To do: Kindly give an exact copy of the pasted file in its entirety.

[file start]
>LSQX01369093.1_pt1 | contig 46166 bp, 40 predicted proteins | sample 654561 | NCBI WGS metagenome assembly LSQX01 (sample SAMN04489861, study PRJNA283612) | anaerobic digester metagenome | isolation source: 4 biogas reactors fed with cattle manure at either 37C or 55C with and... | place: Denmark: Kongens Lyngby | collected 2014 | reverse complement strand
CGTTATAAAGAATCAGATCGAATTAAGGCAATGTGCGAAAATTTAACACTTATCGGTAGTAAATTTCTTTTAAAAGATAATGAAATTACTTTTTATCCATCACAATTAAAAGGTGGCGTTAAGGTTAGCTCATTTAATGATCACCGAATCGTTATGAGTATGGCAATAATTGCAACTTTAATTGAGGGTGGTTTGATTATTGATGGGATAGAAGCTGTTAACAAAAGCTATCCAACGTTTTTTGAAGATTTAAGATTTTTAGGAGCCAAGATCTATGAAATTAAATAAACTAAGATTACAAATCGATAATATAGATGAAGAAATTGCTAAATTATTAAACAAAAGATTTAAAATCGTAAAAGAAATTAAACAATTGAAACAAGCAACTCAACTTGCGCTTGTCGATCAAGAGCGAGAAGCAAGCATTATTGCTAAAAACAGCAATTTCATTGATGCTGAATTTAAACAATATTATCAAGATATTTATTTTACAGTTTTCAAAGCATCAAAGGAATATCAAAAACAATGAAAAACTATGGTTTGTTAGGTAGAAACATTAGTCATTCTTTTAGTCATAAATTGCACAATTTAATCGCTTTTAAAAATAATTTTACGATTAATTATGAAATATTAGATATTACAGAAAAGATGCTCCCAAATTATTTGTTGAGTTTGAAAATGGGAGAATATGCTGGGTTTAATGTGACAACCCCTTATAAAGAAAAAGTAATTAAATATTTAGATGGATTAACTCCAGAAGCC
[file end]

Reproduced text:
>LSQX01369093.1_pt1 | contig 46166 bp, 40 predicted proteins | sample 654561 | NCBI WGS metagenome assembly LSQX01 (sample SAMN04489861, study PRJNA283612) | anaerobic digester metagenome | isolation source: 4 biogas reactors fed with cattle manure at either 37C or 55C with and... | place: Denmark: Kongens Lyngby | collected 2014 | reverse complement strand
CGTTATAAAGAATCAGATCGAATTAAGGCAATGTGCGAAAATTTAACACTTATCGGTAGTAAATTTCTTTTAAAAGATAATGAAATTACTTTTTATCCATCACAATTAAAAGGTGGCGTTAAGGTTAGCTCATTTAATGATCACCGAATCGTTATGAGTATGGCAATAATTGCAACTTTAATTGAGGGTGGTTTGATTATTGATGGGATAGAAGCTGTTAACAAAAGCTATCCAACGTTTTTTGAAGATTTAAGATTTTTAGGAGCCAAGATCTATGAAATTAAATAAACTAAGATTACAAATCGATAATATAGATGAAGAAATTGCTAAATTATTAAACAAAAGATTTAAAATCGTAAAAGAAATTAAACAATTGAAACAAGCAACTCAACTTGCGCTTGTCGATCAAGAGCGAGAAGCAAGCATTATTGCTAAAAACAGCAATTTCATTGATGCTGAATTTAAACAATATTATCAAGATATTTATTTTACAGTTTTCAAAGCATCAAAGGAATATCAAAAACAATGAAAAACTATGGTTTGTTAGGTAGAAACATTAGTCATTCTTTTAGTCATAAATTGCACAATTTAATCGCTTTTAAAAATAATTTTACGATTAATTATGAAATATTAGATATTACAGAAAAGATGCTCCCAAATTATTTGTTGAGTTTGAAAATGGGAGAATATGCTGGGTTTAATGTGACAACCCCTTATAAAGAAAAAGTAATTAAATATTTAGATGGATTAACTCCAGAAGCC